By: Jan Petter Myklebust
17 November 2016
The inward migration of foreign experts, including university teachers and researchers, is good business for Denmark regardless if they are coming from India, China or Germany, according to a new analysis of Danish registry statistics – among the most complete in the world.
Highly educated foreigners working in Denmark in the decade 2003-13 are found to have contributed positively to the Danish economy.
Whether they are bringing their accompanying families, receiving Danish welfare provisions like visiting doctors and hospitals, receiving Danish student financing or SU, or having children in Danish schools or kindergartens, there is a surplus income for the Treasury, even when including in the cost benefit analysis the possibility that guest researchers in Denmark might receive a tax rebate.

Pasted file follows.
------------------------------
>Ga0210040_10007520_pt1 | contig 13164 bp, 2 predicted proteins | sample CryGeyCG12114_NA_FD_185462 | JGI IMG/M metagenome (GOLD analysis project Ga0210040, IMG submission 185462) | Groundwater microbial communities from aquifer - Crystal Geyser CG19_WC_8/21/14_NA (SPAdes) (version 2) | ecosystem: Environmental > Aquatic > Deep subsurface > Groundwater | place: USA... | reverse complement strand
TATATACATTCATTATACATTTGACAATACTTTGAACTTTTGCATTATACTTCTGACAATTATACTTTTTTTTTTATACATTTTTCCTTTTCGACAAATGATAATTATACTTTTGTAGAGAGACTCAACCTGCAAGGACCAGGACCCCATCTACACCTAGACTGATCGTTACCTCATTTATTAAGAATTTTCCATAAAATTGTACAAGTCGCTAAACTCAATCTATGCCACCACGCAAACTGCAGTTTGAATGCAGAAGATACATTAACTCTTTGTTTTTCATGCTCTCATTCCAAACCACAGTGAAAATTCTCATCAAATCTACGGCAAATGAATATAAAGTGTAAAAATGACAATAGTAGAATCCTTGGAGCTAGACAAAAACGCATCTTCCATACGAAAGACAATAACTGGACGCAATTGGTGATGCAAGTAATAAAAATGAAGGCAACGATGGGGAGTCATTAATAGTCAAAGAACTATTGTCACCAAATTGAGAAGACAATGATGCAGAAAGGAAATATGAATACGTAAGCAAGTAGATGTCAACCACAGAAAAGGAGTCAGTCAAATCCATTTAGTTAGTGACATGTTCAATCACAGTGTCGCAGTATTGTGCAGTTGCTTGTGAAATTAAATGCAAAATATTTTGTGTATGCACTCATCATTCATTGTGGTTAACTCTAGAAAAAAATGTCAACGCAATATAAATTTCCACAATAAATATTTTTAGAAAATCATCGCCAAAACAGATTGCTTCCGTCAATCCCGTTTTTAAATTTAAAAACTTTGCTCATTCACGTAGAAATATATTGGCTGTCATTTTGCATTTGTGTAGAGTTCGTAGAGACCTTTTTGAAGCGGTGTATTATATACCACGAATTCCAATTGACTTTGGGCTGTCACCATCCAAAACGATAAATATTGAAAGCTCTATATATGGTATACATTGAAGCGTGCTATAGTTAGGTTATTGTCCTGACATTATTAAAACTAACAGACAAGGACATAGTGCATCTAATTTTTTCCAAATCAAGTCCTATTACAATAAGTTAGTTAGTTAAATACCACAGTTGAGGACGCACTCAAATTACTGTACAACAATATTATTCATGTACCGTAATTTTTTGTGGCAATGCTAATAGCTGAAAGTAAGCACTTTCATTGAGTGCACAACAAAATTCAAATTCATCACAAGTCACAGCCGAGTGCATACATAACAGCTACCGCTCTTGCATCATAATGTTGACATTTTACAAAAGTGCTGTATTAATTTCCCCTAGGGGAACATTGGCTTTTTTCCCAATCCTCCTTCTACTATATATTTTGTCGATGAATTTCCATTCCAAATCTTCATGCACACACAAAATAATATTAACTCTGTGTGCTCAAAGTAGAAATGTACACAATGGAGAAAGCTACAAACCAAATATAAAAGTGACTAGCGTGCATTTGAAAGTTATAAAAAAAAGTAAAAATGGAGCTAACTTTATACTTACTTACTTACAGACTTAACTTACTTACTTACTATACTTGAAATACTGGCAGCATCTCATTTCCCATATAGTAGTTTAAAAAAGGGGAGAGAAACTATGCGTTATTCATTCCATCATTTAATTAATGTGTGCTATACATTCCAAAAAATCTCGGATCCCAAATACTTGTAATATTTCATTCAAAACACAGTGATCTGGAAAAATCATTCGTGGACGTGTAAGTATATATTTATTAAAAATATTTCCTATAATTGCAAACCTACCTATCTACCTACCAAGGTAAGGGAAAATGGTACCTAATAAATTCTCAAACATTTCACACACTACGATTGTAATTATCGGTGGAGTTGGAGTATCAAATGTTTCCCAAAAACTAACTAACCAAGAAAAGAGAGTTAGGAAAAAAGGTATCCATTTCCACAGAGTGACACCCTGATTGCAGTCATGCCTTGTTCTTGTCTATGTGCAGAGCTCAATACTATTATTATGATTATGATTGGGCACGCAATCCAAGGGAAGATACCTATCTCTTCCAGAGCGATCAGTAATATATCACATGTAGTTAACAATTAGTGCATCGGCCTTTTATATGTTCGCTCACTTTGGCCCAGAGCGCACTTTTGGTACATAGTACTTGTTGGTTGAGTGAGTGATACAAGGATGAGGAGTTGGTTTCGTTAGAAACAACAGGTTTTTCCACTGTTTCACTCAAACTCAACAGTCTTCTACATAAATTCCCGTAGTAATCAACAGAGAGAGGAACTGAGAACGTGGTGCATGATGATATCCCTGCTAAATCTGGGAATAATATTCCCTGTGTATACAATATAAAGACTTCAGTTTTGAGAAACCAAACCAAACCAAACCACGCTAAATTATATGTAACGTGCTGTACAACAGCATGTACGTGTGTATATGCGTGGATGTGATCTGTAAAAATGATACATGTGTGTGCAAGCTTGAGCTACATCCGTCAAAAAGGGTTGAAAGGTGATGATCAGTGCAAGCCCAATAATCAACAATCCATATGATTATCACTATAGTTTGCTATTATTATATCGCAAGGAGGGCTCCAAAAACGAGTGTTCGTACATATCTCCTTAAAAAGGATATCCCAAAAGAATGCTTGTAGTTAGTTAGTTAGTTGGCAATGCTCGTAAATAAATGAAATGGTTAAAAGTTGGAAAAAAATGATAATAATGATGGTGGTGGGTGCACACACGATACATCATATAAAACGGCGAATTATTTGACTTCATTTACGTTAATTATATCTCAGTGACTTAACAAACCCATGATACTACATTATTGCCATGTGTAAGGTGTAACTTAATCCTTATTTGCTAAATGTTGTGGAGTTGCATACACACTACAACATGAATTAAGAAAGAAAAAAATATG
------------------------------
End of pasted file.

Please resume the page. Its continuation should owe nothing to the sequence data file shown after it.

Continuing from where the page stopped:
The analysis was published by the think tank DEA on behalf of the Confederation of Danish Industry, which represents 10,000 companies.
The context of the analysis is that great challenges lie ahead for Danish industry in the coming years, with slow economic growth and pressure on public finances, combined with demographic changes when the post-war generation goes into retirement.